US Naval War College: China’s Naval Expansion Will Slow

Having overtaken the US in terms of numbers, China’s People Liberation Army Navy (PLAN) has taken the title of world’s largest ocean-going force. China’s growth may seem unstoppable but a recent report from the US Naval War College disagrees. Opening up with a Danish proverb, “It’s tough to make predictions, especially about the future”, the report criticizes predictions made “based on a simple extrapolation of historical Chinese ship construction that is itself based on shipyard capacity”.

PLAN Force Structure Projection Concept (China Maritime Studies Institute)

Three main ideas are brought forth to challenge current assumptions:

  • Chinese shipyards are not just dedicated to building PLAN warships. These compete with civilian ships that are more profitable and faster to build. Thus, shipyard capacity needs to be backed by “national intent” and funding if it is to translate into naval expansion
  • In order for the naval build-up to continue, a large PLAN must continue to be one of Beijing’s top priorities. Even assuming that it remains as such, the PLAN has to compete with other capital-intensive priorities and a growing amount of issues including China’s slowing economy and increased economic pushback from Europe, America and elsewhere.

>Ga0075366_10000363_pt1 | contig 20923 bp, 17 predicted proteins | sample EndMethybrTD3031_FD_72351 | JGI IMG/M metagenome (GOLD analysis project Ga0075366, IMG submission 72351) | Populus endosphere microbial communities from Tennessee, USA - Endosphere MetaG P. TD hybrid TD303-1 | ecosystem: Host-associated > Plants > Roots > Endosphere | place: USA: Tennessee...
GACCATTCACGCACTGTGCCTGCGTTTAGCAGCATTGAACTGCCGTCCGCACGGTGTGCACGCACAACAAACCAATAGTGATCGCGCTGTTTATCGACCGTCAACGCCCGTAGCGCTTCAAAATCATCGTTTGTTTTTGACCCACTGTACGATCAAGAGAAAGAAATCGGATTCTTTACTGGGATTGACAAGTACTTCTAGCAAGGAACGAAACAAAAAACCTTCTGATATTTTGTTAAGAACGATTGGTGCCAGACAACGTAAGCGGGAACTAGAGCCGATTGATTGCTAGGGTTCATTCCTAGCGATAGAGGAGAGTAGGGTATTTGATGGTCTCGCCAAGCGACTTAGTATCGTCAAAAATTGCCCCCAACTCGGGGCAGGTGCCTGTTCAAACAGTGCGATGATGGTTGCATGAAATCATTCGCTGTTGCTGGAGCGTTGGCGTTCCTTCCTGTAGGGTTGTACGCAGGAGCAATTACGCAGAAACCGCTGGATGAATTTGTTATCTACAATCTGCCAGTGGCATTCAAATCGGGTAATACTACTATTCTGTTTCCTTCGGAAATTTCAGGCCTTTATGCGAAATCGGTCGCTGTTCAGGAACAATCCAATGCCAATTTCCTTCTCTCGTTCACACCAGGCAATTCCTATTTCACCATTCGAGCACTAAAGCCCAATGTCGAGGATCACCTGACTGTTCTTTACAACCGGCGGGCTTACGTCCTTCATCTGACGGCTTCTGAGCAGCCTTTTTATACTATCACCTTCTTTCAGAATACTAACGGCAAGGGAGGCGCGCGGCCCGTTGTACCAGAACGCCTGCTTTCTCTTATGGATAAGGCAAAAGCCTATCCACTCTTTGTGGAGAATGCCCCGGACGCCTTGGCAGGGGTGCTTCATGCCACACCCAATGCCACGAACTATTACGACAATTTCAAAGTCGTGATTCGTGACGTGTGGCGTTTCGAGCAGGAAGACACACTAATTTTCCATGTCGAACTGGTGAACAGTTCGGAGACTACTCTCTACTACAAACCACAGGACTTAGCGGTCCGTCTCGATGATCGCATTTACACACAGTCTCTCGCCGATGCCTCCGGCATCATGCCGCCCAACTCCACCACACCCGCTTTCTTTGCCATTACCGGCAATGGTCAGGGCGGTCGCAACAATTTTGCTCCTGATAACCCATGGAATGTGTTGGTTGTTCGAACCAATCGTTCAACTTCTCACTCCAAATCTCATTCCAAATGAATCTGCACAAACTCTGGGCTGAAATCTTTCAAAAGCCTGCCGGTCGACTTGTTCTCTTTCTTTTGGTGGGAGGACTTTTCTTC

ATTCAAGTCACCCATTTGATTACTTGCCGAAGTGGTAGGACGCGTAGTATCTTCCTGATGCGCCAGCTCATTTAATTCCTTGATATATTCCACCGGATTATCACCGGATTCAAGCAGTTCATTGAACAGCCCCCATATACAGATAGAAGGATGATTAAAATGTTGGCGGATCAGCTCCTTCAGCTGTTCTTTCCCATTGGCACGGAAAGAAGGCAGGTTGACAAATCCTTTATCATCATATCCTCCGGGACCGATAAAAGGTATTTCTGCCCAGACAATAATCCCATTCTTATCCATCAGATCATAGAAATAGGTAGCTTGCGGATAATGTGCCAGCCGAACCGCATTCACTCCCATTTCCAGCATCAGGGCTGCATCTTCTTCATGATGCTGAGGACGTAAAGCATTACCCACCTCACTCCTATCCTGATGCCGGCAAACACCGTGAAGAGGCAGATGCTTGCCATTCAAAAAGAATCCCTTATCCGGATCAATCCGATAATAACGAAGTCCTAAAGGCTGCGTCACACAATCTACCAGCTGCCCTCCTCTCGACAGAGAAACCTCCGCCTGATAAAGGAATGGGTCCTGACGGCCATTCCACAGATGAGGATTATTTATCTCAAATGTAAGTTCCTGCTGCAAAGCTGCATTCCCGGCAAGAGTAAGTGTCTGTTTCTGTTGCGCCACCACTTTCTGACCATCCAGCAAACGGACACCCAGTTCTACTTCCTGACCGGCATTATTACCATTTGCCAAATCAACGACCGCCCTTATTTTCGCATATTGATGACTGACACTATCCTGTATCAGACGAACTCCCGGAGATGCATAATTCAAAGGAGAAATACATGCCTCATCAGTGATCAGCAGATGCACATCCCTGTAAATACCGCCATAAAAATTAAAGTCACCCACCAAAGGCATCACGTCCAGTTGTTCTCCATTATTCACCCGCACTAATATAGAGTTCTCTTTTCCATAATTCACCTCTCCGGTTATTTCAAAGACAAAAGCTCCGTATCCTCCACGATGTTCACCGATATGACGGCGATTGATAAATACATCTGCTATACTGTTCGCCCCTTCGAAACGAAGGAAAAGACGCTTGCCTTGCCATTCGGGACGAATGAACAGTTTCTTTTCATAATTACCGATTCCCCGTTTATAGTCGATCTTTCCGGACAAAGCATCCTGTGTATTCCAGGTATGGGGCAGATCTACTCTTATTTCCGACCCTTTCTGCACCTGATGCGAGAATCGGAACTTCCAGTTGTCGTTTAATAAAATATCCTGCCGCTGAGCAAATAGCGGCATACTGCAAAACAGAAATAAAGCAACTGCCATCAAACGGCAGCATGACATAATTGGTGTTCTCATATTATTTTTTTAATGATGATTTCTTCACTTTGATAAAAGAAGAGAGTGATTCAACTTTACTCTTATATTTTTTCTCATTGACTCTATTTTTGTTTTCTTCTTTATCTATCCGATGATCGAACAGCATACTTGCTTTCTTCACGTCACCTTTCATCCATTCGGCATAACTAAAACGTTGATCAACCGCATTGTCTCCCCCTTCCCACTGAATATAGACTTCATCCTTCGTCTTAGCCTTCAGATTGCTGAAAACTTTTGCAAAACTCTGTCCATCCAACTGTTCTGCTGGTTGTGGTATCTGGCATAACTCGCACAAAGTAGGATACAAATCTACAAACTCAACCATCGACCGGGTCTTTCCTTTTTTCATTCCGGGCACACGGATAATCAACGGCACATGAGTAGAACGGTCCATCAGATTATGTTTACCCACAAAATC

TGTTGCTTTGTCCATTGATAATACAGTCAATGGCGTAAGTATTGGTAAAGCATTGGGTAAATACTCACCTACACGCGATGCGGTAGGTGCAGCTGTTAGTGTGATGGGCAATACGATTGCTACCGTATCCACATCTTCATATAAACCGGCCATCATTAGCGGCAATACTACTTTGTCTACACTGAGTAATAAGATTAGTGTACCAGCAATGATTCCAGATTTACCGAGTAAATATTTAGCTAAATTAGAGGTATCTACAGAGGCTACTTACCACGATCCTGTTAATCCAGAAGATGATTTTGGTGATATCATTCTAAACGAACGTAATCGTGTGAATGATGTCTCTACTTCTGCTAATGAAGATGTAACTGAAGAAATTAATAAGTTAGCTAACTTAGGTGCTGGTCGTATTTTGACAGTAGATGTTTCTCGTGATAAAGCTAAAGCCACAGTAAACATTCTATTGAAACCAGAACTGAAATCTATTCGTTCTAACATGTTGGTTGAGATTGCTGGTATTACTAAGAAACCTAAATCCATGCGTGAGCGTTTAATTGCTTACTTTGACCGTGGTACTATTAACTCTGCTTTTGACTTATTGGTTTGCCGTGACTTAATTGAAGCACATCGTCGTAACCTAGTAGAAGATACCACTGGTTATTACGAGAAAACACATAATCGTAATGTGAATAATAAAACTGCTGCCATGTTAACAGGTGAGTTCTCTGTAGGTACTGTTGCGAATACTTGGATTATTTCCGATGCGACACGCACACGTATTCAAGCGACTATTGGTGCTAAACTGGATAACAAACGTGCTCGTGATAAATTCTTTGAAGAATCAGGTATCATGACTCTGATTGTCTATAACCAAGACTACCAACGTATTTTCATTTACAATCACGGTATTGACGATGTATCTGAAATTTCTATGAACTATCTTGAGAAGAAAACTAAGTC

• Arguably most importantly, as the PLAN grows, so do the costs of keeping the force at its current strength. To quote the report directly, “There is an old adage in naval acquisition that a ship is purchased roughly three times over the course of its service life”

A graph showing life-time vessel costs taken from the report

Thus, the report’s author (retired Navy Captain Christopher Carlson), is much more conservative in where he sees the PLAN over the course of the coming decade. He writes:

“There is little doubt that China desires to continue building surface combatants at an accelerated rate, but the resource requirements to achieve this desire are daunting and may be beyond even its reach.”

Furthermore, moving beyond the scope of the report and its central question regarding China’s naval expansion, it is important to remember that the PLAN’s growth does not exist in a vacuum. The US, QUAD and Indo-Pacific nations are all working tirelessly to increase their own naval capabilities while many American allies throughout Europe have indicated an increased commitment to the Indo-Pacific region.